Google may be turning to the fashion behemoth behind Oakley and Ray-Bans to make Glass more aesthetically appealing, but three years back a set of cable-ties would've been more appropriate, a new image of a prototype version shows. Revealed at ThinkLA by Google's Janine Gianfredi of the Glass marketing team, the photo dates back to the days when the wearable headset was physically tethered to a computer in a backpack.
A new wearable computer that does away with displays in favor of whispering information into the user's ear, and being controlled by facial expressions or even tongue-movements could hit the market in under two years, Japanese researchers claim. The prototype "Earclip-type wearable PC" would probably need a catchier name to draw attention away from Glass and other wearables, but the premise of a less intrusive, obvious digital assistant could find a market among those who can't or won't peer at head-mounted displays.
Google's 200 Project Tango developer devices may only have just revealed their 3D-sensing smartphone abilities, but one company already tinkering with the sensor-packed handsets has shown off exactly what sort of thing they can do. Matterport already has a 3D mapping camera of its own, but the company has been demonstrating what its software can do on Project Tango to capture internal spaces into accurate models in moments.
Google will keep hold of Motorola's Advanced Technology & Products group even after handing over Motorola Mobility to Lenovo, it's been confirmed, the skunkworks team behind the Project Ara modular phone and high-tech treats like digital tattoos. The news, revealed during a post-announcement call by Lenovo CEO Yang Yuanqing, means Google will keep hold of the experimental team working on projects like a smartphone which can be upgraded in pieces, and digital pills that can wirelessly deliver health information after being swallowed.
Robot bartenders aren't new, but Pernod Ricard wants to take them out of the DIY realm with Project Gutenberg, a modular drink mixer-and-dispenser that comes with a companion iPhone or iPad. Named after the original printing press because of its resemblance to a row of books, Project Gutenberg will consist of up to six different types of liquor, with proportions dispensed courtesy of instructions on the smartphone or tablet app.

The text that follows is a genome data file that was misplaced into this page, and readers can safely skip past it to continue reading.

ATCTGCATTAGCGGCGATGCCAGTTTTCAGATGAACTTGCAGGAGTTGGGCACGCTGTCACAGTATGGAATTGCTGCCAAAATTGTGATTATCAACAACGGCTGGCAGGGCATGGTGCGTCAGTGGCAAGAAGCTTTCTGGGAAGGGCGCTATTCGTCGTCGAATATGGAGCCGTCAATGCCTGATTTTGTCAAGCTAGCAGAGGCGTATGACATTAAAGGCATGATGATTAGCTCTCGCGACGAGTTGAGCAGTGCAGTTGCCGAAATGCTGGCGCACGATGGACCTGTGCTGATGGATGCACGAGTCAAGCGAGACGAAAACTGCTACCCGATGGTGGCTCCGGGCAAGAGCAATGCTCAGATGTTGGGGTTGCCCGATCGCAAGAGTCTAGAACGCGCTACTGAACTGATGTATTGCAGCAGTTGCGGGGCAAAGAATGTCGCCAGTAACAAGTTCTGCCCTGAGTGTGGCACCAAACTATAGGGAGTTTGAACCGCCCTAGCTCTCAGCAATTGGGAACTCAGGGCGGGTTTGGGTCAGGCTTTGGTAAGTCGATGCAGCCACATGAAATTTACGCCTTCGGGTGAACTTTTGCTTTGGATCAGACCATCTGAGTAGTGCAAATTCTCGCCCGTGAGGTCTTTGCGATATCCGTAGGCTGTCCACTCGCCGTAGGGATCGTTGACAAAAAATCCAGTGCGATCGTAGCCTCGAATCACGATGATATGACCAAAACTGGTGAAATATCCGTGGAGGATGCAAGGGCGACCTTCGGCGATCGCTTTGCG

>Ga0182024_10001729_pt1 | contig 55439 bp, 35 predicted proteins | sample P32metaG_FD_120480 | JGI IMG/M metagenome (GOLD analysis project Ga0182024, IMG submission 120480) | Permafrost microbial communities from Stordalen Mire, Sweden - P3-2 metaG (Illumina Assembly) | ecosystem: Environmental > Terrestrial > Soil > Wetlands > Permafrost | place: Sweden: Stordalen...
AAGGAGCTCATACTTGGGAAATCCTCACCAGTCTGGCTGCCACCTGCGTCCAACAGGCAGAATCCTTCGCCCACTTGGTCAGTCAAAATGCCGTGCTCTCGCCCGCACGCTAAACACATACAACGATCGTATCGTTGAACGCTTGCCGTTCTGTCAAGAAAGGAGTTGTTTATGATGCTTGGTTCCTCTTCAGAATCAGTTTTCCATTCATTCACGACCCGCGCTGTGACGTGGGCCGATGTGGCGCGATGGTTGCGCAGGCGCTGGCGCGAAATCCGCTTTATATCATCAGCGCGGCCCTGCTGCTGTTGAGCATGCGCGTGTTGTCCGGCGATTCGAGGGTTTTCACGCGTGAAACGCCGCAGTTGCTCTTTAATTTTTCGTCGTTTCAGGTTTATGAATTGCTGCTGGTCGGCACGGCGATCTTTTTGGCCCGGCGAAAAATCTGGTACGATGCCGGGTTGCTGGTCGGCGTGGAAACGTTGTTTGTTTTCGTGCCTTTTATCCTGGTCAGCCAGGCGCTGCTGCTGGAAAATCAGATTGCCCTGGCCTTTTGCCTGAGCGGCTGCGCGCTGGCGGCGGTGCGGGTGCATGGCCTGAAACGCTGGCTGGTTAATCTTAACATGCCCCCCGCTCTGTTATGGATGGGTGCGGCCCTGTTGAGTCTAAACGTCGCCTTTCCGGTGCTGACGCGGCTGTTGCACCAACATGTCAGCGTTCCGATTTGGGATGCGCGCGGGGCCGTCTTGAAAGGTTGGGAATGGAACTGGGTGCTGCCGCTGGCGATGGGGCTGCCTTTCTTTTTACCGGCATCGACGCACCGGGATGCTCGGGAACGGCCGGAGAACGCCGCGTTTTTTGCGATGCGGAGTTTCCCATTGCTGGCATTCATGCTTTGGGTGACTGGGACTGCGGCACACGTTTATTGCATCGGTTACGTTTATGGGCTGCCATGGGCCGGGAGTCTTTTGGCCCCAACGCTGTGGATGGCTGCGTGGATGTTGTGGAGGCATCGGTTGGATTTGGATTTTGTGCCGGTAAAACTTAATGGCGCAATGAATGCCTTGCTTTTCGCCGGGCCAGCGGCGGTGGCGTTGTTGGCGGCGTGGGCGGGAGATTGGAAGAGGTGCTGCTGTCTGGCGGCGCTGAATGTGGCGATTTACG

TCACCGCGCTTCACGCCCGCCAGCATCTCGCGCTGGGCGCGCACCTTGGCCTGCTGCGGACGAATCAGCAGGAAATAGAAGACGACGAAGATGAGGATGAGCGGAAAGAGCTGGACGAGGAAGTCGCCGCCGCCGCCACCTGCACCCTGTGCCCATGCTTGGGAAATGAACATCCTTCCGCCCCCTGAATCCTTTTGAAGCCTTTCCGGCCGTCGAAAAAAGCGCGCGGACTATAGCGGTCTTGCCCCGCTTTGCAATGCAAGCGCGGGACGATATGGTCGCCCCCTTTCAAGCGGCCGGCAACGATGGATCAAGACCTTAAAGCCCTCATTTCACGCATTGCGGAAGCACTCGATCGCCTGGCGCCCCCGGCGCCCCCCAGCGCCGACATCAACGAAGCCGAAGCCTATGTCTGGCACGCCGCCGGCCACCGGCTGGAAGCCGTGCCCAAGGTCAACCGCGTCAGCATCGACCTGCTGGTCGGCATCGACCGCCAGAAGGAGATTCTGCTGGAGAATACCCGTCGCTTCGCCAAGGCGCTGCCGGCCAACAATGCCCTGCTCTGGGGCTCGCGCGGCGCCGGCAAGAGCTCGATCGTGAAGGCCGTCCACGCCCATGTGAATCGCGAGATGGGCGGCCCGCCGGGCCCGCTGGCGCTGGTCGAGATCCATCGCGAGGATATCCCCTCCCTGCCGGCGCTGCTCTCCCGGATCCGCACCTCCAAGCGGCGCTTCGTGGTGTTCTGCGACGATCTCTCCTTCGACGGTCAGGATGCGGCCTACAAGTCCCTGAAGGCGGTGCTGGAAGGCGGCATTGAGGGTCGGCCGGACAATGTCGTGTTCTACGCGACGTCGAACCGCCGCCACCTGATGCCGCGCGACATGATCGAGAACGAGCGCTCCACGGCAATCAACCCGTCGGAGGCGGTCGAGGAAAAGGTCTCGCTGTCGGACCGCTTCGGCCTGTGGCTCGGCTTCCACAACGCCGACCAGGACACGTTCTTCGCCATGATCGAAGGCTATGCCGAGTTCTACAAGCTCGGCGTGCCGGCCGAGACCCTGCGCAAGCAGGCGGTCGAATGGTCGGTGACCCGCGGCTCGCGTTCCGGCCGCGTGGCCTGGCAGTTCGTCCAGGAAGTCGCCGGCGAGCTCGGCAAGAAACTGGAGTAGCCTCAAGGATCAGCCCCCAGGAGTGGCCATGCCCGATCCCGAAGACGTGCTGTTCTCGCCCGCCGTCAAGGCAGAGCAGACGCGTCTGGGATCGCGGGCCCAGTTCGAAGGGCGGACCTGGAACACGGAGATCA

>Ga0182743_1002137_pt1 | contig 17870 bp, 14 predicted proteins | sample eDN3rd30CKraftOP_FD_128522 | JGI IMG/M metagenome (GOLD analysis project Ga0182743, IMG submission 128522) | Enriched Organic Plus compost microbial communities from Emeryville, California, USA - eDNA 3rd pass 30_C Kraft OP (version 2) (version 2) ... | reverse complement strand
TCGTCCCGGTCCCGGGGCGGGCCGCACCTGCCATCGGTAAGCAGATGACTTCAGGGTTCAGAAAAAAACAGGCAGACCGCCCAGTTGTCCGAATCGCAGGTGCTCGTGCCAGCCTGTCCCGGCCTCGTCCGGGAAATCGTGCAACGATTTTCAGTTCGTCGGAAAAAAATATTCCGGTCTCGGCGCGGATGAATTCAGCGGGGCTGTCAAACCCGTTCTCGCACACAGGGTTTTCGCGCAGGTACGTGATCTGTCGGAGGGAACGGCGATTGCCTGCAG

In a world filled with storage options, there's still no perfect solution to long-term cold storage for corporations and those who need to archive data for the long haul. Facebook has been making strides in this area, and revealed in 2013 that Blu-ray discs were one area of focus. Fast-forward to this year's Open Compute Summit, where the social network has detailed the fruits of its efforts.
Some of the products you see at CES are coming out soon, and many will be coming out sometime later in the year. But along with those two, there is also a third category which includes devices that may or may never hit the market. Toshiba had one such item sitting on the floor and it is clearly just in the concept stage. In fact, they have it sitting behind glass and listed as being the "Shape-Shifting Concept PC."
Valve may not be shipping its Steam Machine gaming systems to early testers until later this year, but you can already see what the Steam Controller can do thanks to a demo of the prototype. The non-final hardware has a simple four-button pad where the eventual controller will have a color touchscreen, but you can certainly see how the twin touchpads hold up as analog stick alternatives.
Nissan is taking its self-driving car to the roads of Japan, securing a street-legal license plate for its autonomous Leaf prototype so that it can begin public testing. The car - which took us for a self-driving spin back in August - uses an amped-up version of Nissan's Safety Shield technology, and is part of the Japanese company's aim to have autonomous vehicles ready for the masses by 2020.